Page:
What the bill does do is amend the Controlled Substances Act so that its provisions no longer apply to anyone who is complying with state or tribal laws on the “manufacture, production, possession, distribution, dispensation, administration, or delivery of marijuana,” as long as those states comply with “a few basic protections.”
However, by ending cannabis' federally illegal status, the bill would also in effect allow cannabis businesses the same privileges as any other legitimate banking client. Currently, banks are afraid to deal with the cannabis industry for fear of the federal government bearing down on them.
According to Warren, federal law “forces a multi-billion dollar industry to operate all in cash.” She added, “That’s bad for business and bad for safety.”
To remedy this situation, the bill specifically states that legal transactions under state law “shall not constitute trafficking” or “the basis for forfeiture of property.”
Some banking hurdles will remain. For instance, cannabis businesses could still have their accounts rejected or closed. Also, tax hurdles to operating a cannabis business will remain as well. They will still not be able to take normal business deductions such as operating costs.
Spurred by Sessions
Prior to U.S. Attorney General Jeff Sessions repeal of the “Cole memo” in January, the embattled top lawmaker sent a letter to congressional leaders asking that they eliminate an amendment that prohibits the Justice Department from using federal money to prevent states from enacting their own legislation legalizing cannabis Senator Warren claimed that U.S. Attorney General Jeff Sessions’ harsh stance on marijuana was a catalyst for lawmakers to act to protect their states’ interests.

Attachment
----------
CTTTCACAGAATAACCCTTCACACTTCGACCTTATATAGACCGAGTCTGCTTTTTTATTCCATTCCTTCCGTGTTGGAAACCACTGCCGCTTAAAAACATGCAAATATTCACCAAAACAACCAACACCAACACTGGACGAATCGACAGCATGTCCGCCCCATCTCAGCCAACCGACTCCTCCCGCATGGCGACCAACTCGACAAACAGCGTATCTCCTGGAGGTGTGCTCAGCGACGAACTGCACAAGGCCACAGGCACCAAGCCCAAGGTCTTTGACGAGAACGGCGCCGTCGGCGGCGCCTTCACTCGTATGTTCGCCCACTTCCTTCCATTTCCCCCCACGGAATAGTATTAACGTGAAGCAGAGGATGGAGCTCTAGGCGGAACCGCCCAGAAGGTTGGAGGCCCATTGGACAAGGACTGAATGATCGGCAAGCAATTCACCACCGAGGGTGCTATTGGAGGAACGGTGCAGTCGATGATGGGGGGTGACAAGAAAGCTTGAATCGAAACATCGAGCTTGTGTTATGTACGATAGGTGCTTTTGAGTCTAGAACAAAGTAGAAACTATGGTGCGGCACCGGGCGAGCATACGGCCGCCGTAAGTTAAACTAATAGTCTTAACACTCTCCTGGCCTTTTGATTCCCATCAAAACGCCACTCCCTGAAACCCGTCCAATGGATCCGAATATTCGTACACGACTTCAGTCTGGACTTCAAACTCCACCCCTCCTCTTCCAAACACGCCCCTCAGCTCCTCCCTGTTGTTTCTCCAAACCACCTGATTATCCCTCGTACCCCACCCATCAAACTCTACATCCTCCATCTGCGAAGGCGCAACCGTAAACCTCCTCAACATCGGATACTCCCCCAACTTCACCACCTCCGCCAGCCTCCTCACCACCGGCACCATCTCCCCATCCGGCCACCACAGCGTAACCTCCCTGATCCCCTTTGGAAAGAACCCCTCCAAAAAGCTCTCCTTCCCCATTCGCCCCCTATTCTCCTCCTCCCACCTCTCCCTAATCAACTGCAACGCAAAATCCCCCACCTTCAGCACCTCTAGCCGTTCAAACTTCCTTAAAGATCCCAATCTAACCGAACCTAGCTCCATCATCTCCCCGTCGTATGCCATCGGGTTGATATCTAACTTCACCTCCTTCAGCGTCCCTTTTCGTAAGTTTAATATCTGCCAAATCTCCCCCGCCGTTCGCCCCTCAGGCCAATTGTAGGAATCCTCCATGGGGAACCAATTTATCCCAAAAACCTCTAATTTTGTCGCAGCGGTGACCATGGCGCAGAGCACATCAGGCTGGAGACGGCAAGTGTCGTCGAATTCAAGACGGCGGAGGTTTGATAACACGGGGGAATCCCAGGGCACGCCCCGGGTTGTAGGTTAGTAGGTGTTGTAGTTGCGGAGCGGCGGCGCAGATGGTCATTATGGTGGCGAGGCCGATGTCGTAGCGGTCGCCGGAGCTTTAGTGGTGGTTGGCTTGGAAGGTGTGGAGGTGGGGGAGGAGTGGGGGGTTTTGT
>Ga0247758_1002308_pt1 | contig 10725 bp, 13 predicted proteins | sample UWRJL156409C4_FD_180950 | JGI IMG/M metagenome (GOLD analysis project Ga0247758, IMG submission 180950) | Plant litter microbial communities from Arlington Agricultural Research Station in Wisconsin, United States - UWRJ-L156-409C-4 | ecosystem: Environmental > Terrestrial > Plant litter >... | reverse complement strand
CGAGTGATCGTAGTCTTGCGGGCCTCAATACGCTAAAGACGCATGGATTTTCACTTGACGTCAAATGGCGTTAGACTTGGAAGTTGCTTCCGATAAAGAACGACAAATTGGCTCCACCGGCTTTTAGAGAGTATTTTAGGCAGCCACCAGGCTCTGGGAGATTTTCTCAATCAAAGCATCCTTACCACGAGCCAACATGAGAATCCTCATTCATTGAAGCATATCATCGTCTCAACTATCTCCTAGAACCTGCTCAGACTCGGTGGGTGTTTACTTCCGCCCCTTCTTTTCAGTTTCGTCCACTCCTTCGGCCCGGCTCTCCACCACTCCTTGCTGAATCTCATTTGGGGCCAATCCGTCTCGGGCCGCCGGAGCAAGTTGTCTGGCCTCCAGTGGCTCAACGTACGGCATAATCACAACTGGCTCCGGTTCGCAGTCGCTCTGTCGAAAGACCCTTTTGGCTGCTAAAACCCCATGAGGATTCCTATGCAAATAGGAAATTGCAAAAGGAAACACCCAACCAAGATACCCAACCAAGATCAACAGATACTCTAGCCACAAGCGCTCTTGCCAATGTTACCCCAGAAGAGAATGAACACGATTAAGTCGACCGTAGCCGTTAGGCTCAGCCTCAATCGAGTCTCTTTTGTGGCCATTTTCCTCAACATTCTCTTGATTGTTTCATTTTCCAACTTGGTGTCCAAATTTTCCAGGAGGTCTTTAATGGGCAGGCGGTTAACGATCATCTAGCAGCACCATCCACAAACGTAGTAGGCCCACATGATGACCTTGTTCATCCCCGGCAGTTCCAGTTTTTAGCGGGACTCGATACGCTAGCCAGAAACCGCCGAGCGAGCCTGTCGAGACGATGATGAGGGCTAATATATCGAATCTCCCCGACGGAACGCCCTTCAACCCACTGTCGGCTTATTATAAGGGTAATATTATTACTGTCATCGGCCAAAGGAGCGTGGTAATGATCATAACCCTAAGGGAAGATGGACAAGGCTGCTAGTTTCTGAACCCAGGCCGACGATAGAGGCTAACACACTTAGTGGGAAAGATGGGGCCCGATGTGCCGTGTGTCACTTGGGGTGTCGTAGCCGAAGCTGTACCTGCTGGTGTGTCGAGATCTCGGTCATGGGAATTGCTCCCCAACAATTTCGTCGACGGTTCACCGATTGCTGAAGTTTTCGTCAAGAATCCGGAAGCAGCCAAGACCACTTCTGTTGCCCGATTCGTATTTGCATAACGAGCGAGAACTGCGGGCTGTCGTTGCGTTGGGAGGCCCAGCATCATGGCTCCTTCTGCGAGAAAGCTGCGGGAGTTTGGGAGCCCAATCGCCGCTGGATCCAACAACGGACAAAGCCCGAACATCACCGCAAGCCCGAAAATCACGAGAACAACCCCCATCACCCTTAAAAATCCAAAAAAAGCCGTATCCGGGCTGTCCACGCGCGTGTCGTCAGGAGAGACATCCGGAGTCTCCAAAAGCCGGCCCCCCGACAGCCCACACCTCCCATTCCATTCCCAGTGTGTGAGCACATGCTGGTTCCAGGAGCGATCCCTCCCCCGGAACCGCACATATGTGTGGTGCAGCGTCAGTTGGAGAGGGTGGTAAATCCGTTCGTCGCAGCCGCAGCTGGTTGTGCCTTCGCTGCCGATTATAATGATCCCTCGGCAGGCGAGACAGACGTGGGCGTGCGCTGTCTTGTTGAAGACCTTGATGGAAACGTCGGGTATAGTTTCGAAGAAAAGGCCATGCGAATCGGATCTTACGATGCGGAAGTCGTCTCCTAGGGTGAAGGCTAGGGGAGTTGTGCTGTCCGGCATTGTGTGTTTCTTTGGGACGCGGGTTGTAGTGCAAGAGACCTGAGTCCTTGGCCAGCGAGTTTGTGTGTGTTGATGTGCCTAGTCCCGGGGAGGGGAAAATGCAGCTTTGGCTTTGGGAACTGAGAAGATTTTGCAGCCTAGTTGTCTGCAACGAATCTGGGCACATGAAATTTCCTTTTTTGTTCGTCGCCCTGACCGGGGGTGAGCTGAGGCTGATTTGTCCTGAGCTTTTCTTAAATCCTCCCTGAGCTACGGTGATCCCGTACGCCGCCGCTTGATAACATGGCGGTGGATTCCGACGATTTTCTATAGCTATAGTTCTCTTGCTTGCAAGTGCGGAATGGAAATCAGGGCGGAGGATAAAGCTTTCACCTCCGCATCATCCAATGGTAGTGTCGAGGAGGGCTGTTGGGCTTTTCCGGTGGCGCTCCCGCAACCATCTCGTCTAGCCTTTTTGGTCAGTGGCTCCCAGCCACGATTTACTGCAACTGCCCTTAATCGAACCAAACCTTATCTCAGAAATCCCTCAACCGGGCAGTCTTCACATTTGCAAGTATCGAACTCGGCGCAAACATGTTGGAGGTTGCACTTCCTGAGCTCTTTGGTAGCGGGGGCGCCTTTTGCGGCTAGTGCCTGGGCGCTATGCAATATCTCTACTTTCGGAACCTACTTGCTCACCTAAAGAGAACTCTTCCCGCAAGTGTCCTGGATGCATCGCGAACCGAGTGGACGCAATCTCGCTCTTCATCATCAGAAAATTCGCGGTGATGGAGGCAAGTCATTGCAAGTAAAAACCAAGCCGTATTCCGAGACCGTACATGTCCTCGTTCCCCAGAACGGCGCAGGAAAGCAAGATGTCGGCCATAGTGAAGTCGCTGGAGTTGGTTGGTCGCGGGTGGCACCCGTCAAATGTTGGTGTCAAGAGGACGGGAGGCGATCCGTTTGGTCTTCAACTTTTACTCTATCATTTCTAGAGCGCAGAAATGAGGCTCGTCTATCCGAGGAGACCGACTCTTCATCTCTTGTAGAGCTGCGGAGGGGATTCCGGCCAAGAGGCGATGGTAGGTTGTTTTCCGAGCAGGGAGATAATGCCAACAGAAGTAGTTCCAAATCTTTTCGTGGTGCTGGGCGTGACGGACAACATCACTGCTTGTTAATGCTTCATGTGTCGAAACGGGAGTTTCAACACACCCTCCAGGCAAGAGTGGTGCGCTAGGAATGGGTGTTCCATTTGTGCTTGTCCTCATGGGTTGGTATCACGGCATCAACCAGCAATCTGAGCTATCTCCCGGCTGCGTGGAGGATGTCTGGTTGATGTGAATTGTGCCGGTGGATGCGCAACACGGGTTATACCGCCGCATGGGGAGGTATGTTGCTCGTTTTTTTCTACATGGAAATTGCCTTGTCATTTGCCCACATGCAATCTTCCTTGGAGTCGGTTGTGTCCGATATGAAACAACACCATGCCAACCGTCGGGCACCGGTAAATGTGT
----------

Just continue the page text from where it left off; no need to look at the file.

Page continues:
“Thanks to the Attorney General, more people feel the urgency of the moment in changing federal law on marijuana,” Warren said. “It spurred us to more immediate action, and to start at least to build the bridge.” To punctuate the point, Warren added, “Go Jeff Sessions.”
Will It Pass?
The big question on everyone’s mind, considering that federal chamber floors are littered with dead-in-the-water cannabis bills, is will the bill make it to the president’s desk? Gardner and Warren expressed their hope that the bill will receive broad bipartisan support.
Gardner said he spoke again with the president about the bill last week. “Not putting words in the mouth of the White House, but I think this will be an opportunity for us to fulfill what is that federalism approach,” he said.
Conservatives opponents could, however, once again prevent the bill from coming up for key committee or floor votes. Something similar recently happened with a cannabis bill for veterans. More importantly, Senate Majority Leader Mitch McConnell, himself a proponent of hemp, has stated he is against any form of marijuana legalization.
According to Leafly, Lindsay Robinson, the executive director of the California Cannabis Industry Association said earlier this week, “It’s not so much Trump, it’s a lot of the other GOP. He might have a more progressive attitude than some of his other counterparts.”
According to Leafly, a number of legislators are in favor of the bill, though those members hardly constitute a majority. The current list of politicoes who have signed on in favor of the bill includes Senators Catherine Cortez Masto (D-Nevada), Rand Paul (R-Kentucky), Lisa Murkowski (R-Alaska), and Cory Booker (D-New Jersey). Meanwhile, in the House of Representatives, the bill has support from Carlos Curbelo (R-Florida.), Jared Polis (D-Colorado), Ken Buck (R-Colorado), and Walter Jones (R-North Carolina), among others.
Many advocacy groups support the bill as well, according to Leafly, including the American Civil Liberties Union (ACLU), Americans for Tax Reform, and the Brennan Center for Justice, just to name a few.
As Leafly pointed out, “Roughly 75% of Americans support allowing states to set their own cannabis policy, and soon maybe Congress will too.”